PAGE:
Optimising dune restoration through the power of citizen science

Mr James Gullison1, Ms Maggie Muurmans1

1Griffith Centre for Coastal Management, Southport, Australia

Abstract

European settlement over the last 100 years has decreased the number of natural dune sites along the city of the Gold Coast’s coastline. During the same period the city has experienced a high volume of intense storm events which has exposed the beaches to high erosion risk. The losses of beach front combined with the impacts of urban development have demonstrated a need for coastal management techniques to reduce the effect on coastal dunes. The Griffith Centre for Coastal Management runs the Coastal Community Engagement Program. It consists of BeachCare and DuneWatch with the aim to reduce the loss of sand along beaches through dune restoration with native species planting, increase biodiversity amongst flora and fauna species, coastline asset protection and increase stakeholder engagement through education, awareness and volunteer citizen science programs.

The methods from DuneWatch include flora and fauna diversity surveys, measurement of the dune slope, impacts from anthropogenic sources and photo-point monitoring. The results demonstrated stable flora and fauna zonation and a decrease in species at some sites due to human impacts. There is a direct correlation with the amount of rubbish found at each site and the decrease in flora diversity.

This information has provided the BeachCare program with a platform for further community engagement. It has been used to assess each site individually to determine the need for specific flora diversity at each site to increase species abundance and minimise the impacts of anthropogenic influences.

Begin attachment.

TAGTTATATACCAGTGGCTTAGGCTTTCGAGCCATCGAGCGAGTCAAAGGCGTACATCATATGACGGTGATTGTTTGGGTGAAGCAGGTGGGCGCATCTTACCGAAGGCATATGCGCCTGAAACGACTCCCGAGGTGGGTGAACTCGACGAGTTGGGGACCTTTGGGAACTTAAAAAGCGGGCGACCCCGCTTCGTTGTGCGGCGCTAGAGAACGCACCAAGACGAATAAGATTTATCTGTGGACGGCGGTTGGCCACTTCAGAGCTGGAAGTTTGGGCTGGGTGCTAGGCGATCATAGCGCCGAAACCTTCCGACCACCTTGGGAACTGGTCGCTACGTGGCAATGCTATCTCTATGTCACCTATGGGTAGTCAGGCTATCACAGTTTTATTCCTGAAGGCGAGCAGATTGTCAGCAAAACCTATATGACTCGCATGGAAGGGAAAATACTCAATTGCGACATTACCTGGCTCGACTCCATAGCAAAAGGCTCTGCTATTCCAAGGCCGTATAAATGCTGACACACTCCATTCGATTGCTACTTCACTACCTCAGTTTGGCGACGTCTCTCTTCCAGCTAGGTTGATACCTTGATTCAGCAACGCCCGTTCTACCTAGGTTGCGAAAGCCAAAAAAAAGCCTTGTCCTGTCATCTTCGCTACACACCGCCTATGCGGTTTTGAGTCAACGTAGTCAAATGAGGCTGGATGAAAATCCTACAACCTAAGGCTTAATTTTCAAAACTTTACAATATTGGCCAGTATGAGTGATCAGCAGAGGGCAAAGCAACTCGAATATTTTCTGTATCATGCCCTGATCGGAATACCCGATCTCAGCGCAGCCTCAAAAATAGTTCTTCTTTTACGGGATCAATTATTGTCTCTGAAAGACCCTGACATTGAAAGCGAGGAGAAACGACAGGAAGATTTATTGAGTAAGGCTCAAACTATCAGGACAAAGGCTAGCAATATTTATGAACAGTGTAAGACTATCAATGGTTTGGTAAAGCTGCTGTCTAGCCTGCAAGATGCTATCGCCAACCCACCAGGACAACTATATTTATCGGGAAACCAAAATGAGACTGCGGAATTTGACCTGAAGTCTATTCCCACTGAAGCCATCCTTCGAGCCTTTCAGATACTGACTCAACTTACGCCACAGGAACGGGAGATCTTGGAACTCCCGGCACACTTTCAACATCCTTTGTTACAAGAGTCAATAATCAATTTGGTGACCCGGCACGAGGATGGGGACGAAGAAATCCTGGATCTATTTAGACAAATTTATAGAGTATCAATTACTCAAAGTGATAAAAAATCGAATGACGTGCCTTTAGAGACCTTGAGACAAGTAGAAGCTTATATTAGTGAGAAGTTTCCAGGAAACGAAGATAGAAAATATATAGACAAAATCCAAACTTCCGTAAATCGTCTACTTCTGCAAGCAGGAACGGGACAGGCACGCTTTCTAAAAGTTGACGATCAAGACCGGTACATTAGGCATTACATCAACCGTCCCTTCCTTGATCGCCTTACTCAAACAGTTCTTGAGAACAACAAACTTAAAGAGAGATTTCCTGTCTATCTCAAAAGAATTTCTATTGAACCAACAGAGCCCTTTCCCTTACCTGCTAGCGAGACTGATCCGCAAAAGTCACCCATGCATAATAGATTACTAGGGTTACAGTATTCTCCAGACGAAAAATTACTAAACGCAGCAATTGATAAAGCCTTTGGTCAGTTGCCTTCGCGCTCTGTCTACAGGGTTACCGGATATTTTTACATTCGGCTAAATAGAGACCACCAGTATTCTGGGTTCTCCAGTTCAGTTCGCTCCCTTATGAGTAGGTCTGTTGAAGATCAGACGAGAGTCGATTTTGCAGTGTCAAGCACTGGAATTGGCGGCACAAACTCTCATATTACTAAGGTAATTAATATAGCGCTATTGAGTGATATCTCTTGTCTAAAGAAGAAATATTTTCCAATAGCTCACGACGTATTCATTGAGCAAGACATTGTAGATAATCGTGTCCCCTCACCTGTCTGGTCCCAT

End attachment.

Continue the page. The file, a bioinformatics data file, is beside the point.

Biography

My career started with volunteer work with the Cape Byron Marine Park Authority in 2014. I worled on the collation of the commercial special permits within the marine park zone.

In 2015 I was part of the field work with the University of Queensland’s Cetacean Ecology and Acoustics Laboratory and participated in a study for the abundance estimate of the East Australian Humpback population.

This lead to smaller consultancy roles as a marine fauna observer for special events in Gold Coast waterways.

In 2015 I began working with the Griffth Centre for Coastal Management with CoastEd. This also lead to further volunteer work with Ocean Connect and focused on mangrove data collection within a number of sites along the Gold Coast.

The role with GCCM expanded in 2017 and I am now the project officer for the Coastal Community Engagement Program and I facilitate BeachCare (community dune regeneration program). Other roles within  GCCM also include field work for water quality monitoring.

About the Association

The Australian Coastal Society (ACS) was initiated at the Coast to Coast Conference in Tasmania in 2004. The idea was floated as a means for those interested in coastal matters to communicate between conferences and where possible take resolutions of the conference to appropriate levels of government.

The idea was discussed further at the Coast to Coast Conference in Melbourne in 2006 and it was agreed that Bruce Thom develop a constitution of a company limited by guarantee that would operate on a national basis.

This plan was accomplished and in 2008 at the Coast to Coast Conference in Darwin the constitution was ratified and an Executive appointed. The company received charitable status in 2011.

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